We Need to Talk About “Lawnmower Beer”

by Stephen Beaumont

There is a phrase employed by beer aficionados that has particular relevance around this time of the year. Arguably the ultimate in damning-with-faint-praise beerspeak, it refers to those light tasting, usually mass-produced brews suited only to slaking a powerful thirst after a period of sweaty enterprise, preferably served very cold and consumed with great haste.

I refer, of course, to the ‘lawnmower beer.’

Declaring that a lager – and it is almost always a lager – makes for a “good lawnmower beer” is shorthand for saying that it has little flavour, aroma or, indeed, reason for being, beyond existing as an alcoholic alternative to a glass of lemonade or ice water. For the majority of the phrase’s life, “lawnmower beer” was the way that craft beer enthusiasts justified sucking back a Bud or Canadian or Coors Light on a scorching, hot summer’s day.

All of which is fine so far as it goes, but here’s a surprise: good lawnmower beer doesn’t need to be bland or served so cold that it obliterates the taste buds. Indeed, quenching and refreshing beer can also be both flavourful and satisfying!

When I first took issue with lawnmower beers prior to the turn of the last century, I placed my emphasis on lager and light ale and wheat beer alternatives, citing beers like Brick Brewing’s Andechs Spezial Hell, Wellington’s Arkell Best Bitter and Unibroue’s Blanche de Chambly. These days, in addition to the arrival of numerous other lager/light ale/wheat beer options, such as Hoyne Helios and Tooth & Nail Vim & Vigor, Phillips Blue Buck and Cameron’s Cosmic Cream Ale, Tatamagouche Full Circle American Wheat and Side Launch Wheat, there are even more reasons to not bother with the Big Beer lager brands.

Take the last brewery mentioned above, for instance, Ontario’s Side Launch Brewing. A few weeks ago, much to my surprise, the previously conservative brewery released a new beer called Dry-Hopped Sour, which was exactly as billed. Being a sceptic of both kettle sours and their dry-hopping, I approached it with some trepidation, but was delighted to find that the aromatic elements of the hops meshed beautifully with the light body and balanced tartness. And at 4.2% alcohol, it struck me immediately as a perfect summer quaffer.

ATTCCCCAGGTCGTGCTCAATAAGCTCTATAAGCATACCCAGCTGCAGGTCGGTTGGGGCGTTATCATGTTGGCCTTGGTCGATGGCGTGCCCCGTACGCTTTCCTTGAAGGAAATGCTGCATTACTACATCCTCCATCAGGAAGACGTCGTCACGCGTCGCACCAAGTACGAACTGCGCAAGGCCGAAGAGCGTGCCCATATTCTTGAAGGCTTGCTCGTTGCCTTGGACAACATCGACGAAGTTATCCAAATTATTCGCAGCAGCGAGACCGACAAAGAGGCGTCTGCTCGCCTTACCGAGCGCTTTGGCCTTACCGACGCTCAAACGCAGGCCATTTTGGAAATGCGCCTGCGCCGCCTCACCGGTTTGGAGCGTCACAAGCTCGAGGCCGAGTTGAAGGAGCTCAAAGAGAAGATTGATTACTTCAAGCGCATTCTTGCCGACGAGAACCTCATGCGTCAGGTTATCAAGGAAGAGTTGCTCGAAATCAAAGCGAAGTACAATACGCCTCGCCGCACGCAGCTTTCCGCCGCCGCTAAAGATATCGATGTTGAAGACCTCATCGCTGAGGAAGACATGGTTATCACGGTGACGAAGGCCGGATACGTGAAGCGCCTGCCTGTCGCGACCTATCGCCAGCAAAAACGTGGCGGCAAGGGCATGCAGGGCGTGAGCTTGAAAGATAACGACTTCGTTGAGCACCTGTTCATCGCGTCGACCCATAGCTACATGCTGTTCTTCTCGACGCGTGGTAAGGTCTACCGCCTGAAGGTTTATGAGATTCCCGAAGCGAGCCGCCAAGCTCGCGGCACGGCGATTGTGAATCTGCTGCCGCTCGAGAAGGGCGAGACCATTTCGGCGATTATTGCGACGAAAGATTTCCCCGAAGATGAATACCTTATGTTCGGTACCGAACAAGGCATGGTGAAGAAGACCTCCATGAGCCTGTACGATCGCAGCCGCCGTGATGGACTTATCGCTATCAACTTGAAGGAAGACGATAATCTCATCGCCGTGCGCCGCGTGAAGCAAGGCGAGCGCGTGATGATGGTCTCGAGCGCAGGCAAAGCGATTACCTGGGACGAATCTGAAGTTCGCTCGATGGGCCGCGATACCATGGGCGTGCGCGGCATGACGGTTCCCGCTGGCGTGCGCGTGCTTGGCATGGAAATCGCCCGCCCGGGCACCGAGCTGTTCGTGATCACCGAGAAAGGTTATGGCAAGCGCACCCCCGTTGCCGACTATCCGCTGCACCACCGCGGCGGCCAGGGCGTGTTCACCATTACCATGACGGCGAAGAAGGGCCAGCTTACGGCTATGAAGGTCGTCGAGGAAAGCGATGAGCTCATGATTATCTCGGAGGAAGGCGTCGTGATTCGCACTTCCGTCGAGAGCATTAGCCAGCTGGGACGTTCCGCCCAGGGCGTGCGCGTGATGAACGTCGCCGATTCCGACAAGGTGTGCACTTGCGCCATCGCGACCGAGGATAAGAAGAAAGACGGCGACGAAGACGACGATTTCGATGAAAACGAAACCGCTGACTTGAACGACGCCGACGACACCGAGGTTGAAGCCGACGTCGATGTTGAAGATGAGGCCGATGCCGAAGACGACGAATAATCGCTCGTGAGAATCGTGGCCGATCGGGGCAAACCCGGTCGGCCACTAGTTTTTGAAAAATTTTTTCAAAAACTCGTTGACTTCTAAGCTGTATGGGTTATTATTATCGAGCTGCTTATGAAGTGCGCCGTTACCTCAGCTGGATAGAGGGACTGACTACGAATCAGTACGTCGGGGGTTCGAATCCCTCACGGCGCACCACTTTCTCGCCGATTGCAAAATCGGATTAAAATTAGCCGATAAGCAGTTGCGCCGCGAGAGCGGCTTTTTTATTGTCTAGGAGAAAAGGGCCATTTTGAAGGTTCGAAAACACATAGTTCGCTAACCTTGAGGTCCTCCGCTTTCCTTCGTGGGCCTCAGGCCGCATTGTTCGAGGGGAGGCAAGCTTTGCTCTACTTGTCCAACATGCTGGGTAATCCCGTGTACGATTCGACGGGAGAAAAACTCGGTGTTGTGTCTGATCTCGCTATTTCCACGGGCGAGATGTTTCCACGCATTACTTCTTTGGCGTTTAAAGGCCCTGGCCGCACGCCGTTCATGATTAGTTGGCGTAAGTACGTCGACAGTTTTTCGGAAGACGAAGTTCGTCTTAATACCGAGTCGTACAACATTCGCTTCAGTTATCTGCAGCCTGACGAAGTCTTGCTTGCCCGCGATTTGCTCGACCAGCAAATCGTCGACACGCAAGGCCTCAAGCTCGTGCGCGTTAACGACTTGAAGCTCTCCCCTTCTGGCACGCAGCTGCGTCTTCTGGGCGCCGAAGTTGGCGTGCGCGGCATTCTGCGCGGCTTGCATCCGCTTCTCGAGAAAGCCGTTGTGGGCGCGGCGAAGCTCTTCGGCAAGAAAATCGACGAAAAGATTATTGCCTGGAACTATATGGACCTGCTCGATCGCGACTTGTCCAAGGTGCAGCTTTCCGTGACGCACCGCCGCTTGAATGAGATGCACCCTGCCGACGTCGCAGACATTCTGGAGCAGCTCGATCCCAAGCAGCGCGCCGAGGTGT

(What’s more, and to their credit, Side Launch has priced this at a level comparable with their core brands, rather than trying to gouge out a “sour beer premium.”)

Of course, the Dry-Hopped Sour is but one of a large and growing contingent of light-bodied “sour beers” brewed across Canada and beyond (the LCBO even has a “sour” category on its website now). Add all these beers to the many others in styles known for their quenching ability, from lagered ales and kölsches to the growing ranks of domestically brewed and imported lagers and light ales of quality and distinction and wheats in a multitude of styles, and you have a true treasure trove of refreshing beers. Hell, even a session IPA can be a hot weather pick-me-up if the hops are kept in balance with the malt!

And so, I ask: With such a bounty at your disposal, why on earth would you conclude your lawn mowing with something that has little to commend it other than a light to moderate dose of alcohol?  


Short Sips with Stephen Beaumont

A corner dedicated to bringing you insight from industry author and beer connoisseur, Stephen Beaumont.

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